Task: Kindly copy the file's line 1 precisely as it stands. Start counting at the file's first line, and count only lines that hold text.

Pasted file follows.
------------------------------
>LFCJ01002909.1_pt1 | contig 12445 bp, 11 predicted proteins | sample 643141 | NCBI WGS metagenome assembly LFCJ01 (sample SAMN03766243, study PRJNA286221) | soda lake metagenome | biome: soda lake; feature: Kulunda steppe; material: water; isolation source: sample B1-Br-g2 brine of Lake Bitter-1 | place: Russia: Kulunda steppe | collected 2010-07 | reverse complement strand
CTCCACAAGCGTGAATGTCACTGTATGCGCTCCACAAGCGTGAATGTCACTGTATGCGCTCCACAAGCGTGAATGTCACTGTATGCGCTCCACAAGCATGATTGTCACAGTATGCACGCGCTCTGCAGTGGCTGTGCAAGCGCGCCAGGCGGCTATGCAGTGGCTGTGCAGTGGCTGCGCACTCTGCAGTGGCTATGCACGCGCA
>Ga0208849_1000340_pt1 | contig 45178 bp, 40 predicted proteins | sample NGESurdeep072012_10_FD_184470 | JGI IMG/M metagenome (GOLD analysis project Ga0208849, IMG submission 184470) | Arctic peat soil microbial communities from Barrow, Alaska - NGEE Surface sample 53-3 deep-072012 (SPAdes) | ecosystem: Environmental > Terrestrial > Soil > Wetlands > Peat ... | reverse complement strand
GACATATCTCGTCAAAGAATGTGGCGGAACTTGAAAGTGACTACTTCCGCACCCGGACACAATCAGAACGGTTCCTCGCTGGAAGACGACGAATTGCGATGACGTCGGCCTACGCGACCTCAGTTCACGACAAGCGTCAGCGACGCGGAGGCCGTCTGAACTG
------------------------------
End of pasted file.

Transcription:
>LFCJ01002909.1_pt1 | contig 12445 bp, 11 predicted proteins | sample 643141 | NCBI WGS metagenome assembly LFCJ01 (sample SAMN03766243, study PRJNA286221) | soda lake metagenome | biome: soda lake; feature: Kulunda steppe; material: water; isolation source: sample B1-Br-g2 brine of Lake Bitter-1 | place: Russia: Kulunda steppe | collected 2010-07 | reverse complement strand